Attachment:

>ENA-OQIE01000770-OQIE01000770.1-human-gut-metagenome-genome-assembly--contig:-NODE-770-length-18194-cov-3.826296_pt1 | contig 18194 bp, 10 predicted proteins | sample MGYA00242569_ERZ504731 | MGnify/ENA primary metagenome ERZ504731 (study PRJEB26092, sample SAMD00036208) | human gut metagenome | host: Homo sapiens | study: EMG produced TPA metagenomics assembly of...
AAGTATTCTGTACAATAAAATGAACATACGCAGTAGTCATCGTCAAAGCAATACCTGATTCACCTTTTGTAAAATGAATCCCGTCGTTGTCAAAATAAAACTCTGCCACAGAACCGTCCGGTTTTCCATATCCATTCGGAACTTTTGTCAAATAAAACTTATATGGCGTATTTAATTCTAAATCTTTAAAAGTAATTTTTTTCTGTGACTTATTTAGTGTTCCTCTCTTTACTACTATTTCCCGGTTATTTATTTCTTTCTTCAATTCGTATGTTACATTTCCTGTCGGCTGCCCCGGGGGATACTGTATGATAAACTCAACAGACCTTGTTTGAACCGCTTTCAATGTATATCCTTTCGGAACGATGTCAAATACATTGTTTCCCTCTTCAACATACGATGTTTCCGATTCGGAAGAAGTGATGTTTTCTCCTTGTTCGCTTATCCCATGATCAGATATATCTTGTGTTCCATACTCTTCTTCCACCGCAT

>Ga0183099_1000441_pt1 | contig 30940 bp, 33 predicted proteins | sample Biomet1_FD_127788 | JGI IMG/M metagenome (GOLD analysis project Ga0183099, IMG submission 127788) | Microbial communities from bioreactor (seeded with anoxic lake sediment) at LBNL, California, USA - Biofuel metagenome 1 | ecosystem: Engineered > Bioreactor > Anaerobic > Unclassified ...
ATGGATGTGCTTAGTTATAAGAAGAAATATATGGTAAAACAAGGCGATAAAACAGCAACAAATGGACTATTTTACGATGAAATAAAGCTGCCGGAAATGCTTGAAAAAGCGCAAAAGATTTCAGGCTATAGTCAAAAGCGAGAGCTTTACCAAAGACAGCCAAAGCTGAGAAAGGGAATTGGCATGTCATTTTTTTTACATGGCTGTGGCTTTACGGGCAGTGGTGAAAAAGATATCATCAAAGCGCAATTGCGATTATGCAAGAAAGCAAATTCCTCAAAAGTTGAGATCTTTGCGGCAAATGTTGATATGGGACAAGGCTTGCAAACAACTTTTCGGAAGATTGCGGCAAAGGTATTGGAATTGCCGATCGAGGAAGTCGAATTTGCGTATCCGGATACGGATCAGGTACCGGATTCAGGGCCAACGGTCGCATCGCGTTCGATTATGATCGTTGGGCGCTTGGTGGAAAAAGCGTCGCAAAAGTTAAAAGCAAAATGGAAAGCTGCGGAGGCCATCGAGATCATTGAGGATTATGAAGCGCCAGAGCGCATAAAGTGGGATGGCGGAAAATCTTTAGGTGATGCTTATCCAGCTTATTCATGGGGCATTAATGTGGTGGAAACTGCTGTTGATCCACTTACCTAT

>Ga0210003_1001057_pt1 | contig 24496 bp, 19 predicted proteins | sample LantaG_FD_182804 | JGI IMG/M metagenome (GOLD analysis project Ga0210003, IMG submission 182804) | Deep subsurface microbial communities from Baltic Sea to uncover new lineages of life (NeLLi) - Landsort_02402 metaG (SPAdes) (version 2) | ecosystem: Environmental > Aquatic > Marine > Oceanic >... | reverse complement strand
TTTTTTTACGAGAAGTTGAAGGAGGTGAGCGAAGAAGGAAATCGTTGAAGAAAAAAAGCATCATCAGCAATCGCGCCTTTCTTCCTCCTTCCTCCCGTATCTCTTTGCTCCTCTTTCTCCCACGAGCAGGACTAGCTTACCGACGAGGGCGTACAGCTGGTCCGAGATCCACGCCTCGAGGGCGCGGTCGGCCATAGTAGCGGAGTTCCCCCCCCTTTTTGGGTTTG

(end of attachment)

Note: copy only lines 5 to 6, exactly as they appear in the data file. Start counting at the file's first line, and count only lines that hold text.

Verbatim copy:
>Ga0210003_1001057_pt1 | contig 24496 bp, 19 predicted proteins | sample LantaG_FD_182804 | JGI IMG/M metagenome (GOLD analysis project Ga0210003, IMG submission 182804) | Deep subsurface microbial communities from Baltic Sea to uncover new lineages of life (NeLLi) - Landsort_02402 metaG (SPAdes) (version 2) | ecosystem: Environmental > Aquatic > Marine > Oceanic >... | reverse complement strand
TTTTTTTACGAGAAGTTGAAGGAGGTGAGCGAAGAAGGAAATCGTTGAAGAAAAAAAGCATCATCAGCAATCGCGCCTTTCTTCCTCCTTCCTCCCGTATCTCTTTGCTCCTCTTTCTCCCACGAGCAGGACTAGCTTACCGACGAGGGCGTACAGCTGGTCCGAGATCCACGCCTCGAGGGCGCGGTCGGCCATAGTAGCGGAGTTCCCCCCCCTTTTTGGGTTTG